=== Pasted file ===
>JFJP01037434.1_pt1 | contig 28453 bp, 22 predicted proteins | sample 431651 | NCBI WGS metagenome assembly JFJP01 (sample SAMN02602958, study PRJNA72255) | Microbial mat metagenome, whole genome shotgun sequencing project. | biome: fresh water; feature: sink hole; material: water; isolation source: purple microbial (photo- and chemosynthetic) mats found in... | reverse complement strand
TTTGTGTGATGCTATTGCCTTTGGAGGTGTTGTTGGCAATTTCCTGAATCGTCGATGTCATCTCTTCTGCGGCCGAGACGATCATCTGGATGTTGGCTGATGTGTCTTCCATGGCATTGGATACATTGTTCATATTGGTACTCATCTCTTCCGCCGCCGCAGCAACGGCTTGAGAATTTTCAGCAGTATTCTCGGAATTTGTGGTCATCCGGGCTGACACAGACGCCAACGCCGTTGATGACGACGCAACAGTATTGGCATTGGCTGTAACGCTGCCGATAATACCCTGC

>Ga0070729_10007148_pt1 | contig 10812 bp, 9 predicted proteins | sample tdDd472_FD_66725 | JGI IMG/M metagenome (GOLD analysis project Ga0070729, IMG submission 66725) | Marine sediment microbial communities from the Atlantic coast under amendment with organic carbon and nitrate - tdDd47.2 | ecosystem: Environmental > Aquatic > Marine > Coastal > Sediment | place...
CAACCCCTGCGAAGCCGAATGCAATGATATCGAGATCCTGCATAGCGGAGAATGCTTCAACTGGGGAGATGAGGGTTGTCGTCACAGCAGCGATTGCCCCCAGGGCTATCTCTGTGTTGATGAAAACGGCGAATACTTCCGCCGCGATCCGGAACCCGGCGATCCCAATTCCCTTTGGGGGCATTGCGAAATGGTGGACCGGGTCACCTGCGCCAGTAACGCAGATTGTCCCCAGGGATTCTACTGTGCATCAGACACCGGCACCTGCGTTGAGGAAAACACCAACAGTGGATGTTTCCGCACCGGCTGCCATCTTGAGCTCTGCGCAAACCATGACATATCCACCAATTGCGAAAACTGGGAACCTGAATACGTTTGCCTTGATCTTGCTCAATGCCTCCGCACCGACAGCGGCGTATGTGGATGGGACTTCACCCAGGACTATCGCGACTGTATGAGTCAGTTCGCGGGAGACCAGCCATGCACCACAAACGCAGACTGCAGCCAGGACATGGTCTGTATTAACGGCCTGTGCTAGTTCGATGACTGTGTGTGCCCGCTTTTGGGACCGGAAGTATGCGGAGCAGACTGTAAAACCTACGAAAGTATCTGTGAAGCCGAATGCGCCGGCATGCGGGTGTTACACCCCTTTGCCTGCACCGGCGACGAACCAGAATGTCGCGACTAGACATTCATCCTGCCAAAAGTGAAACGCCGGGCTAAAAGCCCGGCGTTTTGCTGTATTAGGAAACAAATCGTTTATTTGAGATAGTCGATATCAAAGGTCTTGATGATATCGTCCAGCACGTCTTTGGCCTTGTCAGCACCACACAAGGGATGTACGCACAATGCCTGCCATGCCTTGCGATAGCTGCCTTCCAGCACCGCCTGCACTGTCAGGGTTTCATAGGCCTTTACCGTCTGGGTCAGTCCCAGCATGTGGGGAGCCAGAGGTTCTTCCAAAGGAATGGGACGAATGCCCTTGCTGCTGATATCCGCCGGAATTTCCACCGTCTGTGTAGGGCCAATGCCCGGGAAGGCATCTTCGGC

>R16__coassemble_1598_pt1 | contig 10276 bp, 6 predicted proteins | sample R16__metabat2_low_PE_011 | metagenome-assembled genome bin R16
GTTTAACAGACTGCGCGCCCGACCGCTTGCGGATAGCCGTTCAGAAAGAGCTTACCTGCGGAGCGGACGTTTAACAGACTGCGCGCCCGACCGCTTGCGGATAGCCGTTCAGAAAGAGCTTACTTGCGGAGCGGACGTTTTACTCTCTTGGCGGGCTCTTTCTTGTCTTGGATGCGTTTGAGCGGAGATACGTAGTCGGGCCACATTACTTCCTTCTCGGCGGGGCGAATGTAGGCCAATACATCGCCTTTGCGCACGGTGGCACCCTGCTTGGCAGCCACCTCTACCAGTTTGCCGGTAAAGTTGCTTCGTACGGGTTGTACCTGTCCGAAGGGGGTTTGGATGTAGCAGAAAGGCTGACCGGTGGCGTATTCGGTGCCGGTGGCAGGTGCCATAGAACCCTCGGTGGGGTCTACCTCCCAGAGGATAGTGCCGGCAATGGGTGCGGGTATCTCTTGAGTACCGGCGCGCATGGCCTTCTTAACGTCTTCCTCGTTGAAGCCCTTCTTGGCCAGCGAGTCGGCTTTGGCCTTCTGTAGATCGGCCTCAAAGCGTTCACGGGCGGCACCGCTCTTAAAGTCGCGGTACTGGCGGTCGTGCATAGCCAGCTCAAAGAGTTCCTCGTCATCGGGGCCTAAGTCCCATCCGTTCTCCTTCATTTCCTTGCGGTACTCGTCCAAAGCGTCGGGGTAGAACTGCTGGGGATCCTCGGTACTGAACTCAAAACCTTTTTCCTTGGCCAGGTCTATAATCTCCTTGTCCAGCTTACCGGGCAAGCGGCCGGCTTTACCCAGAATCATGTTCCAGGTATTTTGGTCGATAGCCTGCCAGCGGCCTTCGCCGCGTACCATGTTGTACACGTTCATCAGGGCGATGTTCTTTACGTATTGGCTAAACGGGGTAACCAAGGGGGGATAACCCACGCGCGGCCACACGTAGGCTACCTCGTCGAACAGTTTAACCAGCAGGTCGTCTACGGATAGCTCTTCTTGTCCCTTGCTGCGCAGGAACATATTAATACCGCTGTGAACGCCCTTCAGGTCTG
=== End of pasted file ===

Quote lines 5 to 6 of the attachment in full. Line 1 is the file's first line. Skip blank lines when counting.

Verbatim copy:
>R16__coassemble_1598_pt1 | contig 10276 bp, 6 predicted proteins | sample R16__metabat2_low_PE_011 | metagenome-assembled genome bin R16
GTTTAACAGACTGCGCGCCCGACCGCTTGCGGATAGCCGTTCAGAAAGAGCTTACCTGCGGAGCGGACGTTTAACAGACTGCGCGCCCGACCGCTTGCGGATAGCCGTTCAGAAAGAGCTTACTTGCGGAGCGGACGTTTTACTCTCTTGGCGGGCTCTTTCTTGTCTTGGATGCGTTTGAGCGGAGATACGTAGTCGGGCCACATTACTTCCTTCTCGGCGGGGCGAATGTAGGCCAATACATCGCCTTTGCGCACGGTGGCACCCTGCTTGGCAGCCACCTCTACCAGTTTGCCGGTAAAGTTGCTTCGTACGGGTTGTACCTGTCCGAAGGGGGTTTGGATGTAGCAGAAAGGCTGACCGGTGGCGTATTCGGTGCCGGTGGCAGGTGCCATAGAACCCTCGGTGGGGTCTACCTCCCAGAGGATAGTGCCGGCAATGGGTGCGGGTATCTCTTGAGTACCGGCGCGCATGGCCTTCTTAACGTCTTCCTCGTTGAAGCCCTTCTTGGCCAGCGAGTCGGCTTTGGCCTTCTGTAGATCGGCCTCAAAGCGTTCACGGGCGGCACCGCTCTTAAAGTCGCGGTACTGGCGGTCGTGCATAGCCAGCTCAAAGAGTTCCTCGTCATCGGGGCCTAAGTCCCATCCGTTCTCCTTCATTTCCTTGCGGTACTCGTCCAAAGCGTCGGGGTAGAACTGCTGGGGATCCTCGGTACTGAACTCAAAACCTTTTTCCTTGGCCAGGTCTATAATCTCCTTGTCCAGCTTACCGGGCAAGCGGCCGGCTTTACCCAGAATCATGTTCCAGGTATTTTGGTCGATAGCCTGCCAGCGGCCTTCGCCGCGTACCATGTTGTACACGTTCATCAGGGCGATGTTCTTTACGTATTGGCTAAACGGGGTAACCAAGGGGGGATAACCCACGCGCGGCCACACGTAGGCTACCTCGTCGAACAGTTTAACCAGCAGGTCGTCTACGGATAGCTCTTCTTGTCCCTTGCTGCGCAGGAACATATTAATACCGCTGTGAACGCCCTTCAGGTCTG